However, there are application domains where we will want robots to entirely replace us as soon as possible. One of them is manual scavenging. A team from IIT Madras has developed a Sepoy Septic Tank Robot, which uses high-velocity cutters to cut through the sludge in septic tanks and a vacuum pump to suck it out. This Indian robot comes at fraction of the price of a similar imported robot. A couple of years ago, Bandicoot, a scavenging robot, was piloted to clean the sewers in Thiruvananthapuram. According to a 2018 report by the National Commission for Safai Karamcharis, one life is lost in about every five days while cleaning sewers and septic tanks across the country. Manual scavenging has to end in India and robots can play an important role in rooting this practice out. Like India, other countries are also making their assessments of robots and their use.
Labour-rich countries like China have been working on a policy for robots for almost a decade. Their Ministry of Industry and Information Technology came up with a report “Guidance on the Promotion and Development of the Robot Industry”. The “Made in China 2025” programme set a goal of producing 1,00,000 industrial robots per year and achieving a density of 150 robots per 10,000 workers by 2020 from about 97 in 2017. There is also a definite possibility of inducting robots in the military. Earlier this year, the head of Russia’s Advanced Research Foundation indicated that humans in the military will be gradually replaced by robots who can act faster, more accurately and more selectively than humans. These international developments provide yet another context for India to fine-tune its policy on robots.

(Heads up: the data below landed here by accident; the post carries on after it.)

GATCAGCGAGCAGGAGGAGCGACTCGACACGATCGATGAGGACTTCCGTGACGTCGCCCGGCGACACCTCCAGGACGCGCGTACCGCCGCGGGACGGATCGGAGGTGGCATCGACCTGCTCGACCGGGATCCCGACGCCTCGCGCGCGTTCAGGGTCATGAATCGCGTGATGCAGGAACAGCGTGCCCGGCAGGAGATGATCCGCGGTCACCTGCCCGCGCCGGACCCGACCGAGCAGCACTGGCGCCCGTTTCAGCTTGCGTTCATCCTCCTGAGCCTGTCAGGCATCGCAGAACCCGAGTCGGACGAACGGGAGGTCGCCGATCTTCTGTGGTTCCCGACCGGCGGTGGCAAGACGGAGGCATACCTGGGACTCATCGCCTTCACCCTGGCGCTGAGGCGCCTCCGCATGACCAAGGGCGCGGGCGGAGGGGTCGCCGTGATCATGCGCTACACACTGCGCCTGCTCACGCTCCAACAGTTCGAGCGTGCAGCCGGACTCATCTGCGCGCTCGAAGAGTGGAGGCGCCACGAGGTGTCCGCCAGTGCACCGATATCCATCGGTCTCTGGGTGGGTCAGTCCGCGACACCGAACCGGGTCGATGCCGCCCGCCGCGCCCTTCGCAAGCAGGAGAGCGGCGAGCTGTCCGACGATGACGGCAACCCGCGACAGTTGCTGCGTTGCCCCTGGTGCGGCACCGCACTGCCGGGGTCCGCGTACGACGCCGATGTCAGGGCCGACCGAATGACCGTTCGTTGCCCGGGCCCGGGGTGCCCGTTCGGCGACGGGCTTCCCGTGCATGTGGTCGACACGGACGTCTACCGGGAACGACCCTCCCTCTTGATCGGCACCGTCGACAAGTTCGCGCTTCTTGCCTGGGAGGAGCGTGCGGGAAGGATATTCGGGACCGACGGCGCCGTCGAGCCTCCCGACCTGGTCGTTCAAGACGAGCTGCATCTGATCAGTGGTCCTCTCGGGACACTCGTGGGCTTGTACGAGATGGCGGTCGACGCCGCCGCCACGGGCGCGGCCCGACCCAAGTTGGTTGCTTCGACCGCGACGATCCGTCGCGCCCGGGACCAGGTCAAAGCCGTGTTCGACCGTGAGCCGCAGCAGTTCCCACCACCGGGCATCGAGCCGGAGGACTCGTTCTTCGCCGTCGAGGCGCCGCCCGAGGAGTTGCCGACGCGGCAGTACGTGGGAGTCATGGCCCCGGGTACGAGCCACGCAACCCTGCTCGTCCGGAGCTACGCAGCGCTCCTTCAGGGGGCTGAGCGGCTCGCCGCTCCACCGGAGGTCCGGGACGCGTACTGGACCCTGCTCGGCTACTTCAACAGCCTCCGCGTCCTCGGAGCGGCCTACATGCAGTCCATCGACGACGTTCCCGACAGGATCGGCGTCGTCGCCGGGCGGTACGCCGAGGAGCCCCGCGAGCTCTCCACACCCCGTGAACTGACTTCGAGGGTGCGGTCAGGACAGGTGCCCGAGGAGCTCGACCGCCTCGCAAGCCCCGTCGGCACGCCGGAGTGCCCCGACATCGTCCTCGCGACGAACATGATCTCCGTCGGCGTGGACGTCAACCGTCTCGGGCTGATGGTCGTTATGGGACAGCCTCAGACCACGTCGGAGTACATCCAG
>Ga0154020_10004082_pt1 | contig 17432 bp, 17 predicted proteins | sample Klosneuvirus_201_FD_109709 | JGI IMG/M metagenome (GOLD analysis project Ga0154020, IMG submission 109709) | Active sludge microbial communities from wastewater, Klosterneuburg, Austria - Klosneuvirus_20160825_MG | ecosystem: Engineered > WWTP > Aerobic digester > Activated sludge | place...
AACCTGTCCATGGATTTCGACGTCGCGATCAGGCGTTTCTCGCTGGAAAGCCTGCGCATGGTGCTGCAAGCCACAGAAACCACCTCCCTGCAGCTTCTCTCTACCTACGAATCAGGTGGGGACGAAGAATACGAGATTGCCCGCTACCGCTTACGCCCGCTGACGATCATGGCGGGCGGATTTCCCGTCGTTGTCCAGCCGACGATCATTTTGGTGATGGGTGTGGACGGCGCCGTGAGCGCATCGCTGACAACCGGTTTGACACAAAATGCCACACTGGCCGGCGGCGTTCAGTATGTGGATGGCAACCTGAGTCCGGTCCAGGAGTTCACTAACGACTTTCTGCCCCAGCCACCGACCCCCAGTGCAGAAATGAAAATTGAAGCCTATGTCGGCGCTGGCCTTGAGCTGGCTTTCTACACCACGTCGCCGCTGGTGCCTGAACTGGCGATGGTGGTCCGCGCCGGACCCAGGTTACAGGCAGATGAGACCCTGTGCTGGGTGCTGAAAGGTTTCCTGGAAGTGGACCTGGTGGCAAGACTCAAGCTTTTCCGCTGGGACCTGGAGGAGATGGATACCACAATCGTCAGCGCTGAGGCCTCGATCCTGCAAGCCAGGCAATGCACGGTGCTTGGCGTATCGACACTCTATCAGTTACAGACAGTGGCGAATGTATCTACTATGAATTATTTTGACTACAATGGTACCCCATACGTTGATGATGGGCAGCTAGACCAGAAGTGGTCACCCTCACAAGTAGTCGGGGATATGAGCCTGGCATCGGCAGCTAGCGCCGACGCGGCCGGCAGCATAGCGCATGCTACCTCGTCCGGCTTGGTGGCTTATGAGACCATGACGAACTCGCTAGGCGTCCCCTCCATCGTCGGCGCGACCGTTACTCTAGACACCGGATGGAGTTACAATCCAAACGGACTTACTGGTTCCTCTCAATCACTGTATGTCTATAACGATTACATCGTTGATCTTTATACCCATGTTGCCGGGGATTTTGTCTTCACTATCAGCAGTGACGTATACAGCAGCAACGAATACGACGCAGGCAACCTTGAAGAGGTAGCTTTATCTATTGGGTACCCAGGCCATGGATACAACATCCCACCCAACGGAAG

We need to assess the benefits and risks of robots in different sectors of the economy. India has been proactive in identifying priority sectors like healthcare, agriculture, education, smart cities and infrastructure, and smart mobility where artificial intelligence, including robotics, will make a positive difference to India. Multiple government organisations like NITI Aayog, office of the Principal Scientific Advisor to the government of India, the Prime Minister’s Science, Technology and Innovation Advisory Council, Ministry of Electronics and Information Technology, Department of Science and Technology are working on refining the Indian policy on artificial intelligence and robotics. The economic potential of using artificial intelligence seems impressive, with NITI Aayog forecasting that artificial intelligence is likely to add about $1 trillion to the Indian economy by 2035. While Indian policymakers have been at work, the Indian robotics startup ecosystem has also been busy.